Though the market will end up for the week for the first time since July, Friday reversed some of the gains of earlier trading. The most recent economic data continues to support the notion that the economy has not entered into a double dip recession, but investors remain wary of the possibility as U.S. unemployment and European debt contagion loom. Tech stocks were as much victim to the reports as any other sector and closed the session with most components headed slightly lower.
Among the top decliners of the session was Apple Inc. (AAPL), which has sprung a minor leak since the passing of former CEO and innovator Steve Jobs. Jobs was considered the engine at Apple and some fear that in the absence of his leadership and watchful eye the company could continue to shed value. In spite of the concern, the declines have been moderate with Apple down only 3 percent for the week.
The relative stability for the week may change depending on the result of the pre-order and sales for the latest iPhone, the Iphone 4S which marks the first launch for Apple under the leadership of Tim Cook.
In other phone related news within the sector, Motorola (MSI) is being sued in a patent dispute by a company partially bankrolled by Google (GOOG). Intellecual Ventures plans to take legal action, claiming Motorola violated six of its patents in the development of the Android phone. Google is on both sides of the arguments as the web goliath is looking to purchase Motorola but has a financial interest in Intellectual ventures.
Motorola fell for the day though it remains near its 52-week highs on the suspicion of a Google acquisition. Meanwhile, Google edged slightly higher during the session, ending the week mostly flat.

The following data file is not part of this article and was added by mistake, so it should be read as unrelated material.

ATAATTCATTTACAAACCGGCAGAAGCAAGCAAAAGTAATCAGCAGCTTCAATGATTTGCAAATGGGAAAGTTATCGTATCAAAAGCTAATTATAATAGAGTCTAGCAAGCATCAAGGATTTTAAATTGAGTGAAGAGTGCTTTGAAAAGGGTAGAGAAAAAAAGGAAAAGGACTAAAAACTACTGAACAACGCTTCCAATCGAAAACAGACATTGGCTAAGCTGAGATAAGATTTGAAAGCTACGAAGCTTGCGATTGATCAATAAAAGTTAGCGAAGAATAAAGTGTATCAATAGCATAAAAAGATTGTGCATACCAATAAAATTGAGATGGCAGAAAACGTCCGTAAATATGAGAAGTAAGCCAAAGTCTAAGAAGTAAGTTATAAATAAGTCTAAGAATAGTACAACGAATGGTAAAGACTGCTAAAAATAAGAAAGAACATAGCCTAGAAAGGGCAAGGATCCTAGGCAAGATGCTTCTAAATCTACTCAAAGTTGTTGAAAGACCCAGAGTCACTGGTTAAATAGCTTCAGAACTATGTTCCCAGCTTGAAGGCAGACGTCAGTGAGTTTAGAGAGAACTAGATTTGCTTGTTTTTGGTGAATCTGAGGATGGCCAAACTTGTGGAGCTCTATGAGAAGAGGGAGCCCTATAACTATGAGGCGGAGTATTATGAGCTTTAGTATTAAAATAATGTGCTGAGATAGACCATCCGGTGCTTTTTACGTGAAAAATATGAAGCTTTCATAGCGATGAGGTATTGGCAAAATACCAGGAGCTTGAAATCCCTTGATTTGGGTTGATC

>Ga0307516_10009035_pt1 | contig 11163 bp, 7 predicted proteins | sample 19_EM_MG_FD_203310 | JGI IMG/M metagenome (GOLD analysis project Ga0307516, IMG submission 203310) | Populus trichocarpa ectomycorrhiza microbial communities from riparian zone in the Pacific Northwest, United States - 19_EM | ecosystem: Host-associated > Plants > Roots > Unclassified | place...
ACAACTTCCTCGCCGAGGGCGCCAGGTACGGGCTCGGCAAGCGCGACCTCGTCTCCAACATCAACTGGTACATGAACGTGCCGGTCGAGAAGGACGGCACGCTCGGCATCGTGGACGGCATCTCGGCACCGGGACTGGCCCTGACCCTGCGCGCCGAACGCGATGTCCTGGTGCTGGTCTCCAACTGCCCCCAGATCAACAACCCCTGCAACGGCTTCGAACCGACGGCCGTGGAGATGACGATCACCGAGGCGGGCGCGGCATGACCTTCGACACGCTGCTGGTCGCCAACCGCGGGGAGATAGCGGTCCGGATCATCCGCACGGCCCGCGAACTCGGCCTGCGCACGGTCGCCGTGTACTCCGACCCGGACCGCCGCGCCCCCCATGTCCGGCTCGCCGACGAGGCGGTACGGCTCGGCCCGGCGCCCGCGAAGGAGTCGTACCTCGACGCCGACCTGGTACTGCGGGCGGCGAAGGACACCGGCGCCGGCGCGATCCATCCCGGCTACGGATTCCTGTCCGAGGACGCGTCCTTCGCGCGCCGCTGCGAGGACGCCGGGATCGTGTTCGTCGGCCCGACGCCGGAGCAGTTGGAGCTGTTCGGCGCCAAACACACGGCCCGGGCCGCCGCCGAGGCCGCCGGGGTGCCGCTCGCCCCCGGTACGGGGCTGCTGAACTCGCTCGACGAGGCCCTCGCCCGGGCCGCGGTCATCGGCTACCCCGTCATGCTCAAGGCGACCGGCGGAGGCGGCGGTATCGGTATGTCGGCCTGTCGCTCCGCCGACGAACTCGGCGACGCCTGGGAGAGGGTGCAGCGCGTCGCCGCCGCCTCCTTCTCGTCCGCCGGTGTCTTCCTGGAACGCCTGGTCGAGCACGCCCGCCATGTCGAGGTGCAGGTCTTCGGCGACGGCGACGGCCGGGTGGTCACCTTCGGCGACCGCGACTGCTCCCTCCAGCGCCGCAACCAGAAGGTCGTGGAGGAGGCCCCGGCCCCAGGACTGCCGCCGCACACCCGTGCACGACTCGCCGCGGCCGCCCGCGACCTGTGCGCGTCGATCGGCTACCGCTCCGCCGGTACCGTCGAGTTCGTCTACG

Additionaly, the long-ailing Sprint Nextel Corp. (S) had a roller coaster day following the company’s announcement that it would need to raise additional funds in order to build a higher-speed data network. The cash would be on top of the money it would require to subsidize sales of the latest iPhone to its customers. Shares of the company rose 13 percent after the initial announcement only to end the day 20 percent in the red following the realization of the supplementary capital.
The announcement also negatively impacted another company, Clearwire Corp. (CLWR), which declined over 30 percent following the detail provided by Sprint regarding its upcoming 4G or fourth generation network. Sprint said it would discontinue the sale of Clearwire compatible devices following the debut of 4G.
In the chip sector, Advanced Micro Devices Inc. (AMD) slid lower in spite of a positive assessment from Oppenheimer’s Rick Schafer. Schafer upgraded the stock to perform from underperform or neutral. AMD bucked the trend of some other big names in the sector including Texas Instruments (TI), Intel (INTC) and Nvidia (NVDA) which rose without obvious impetus.
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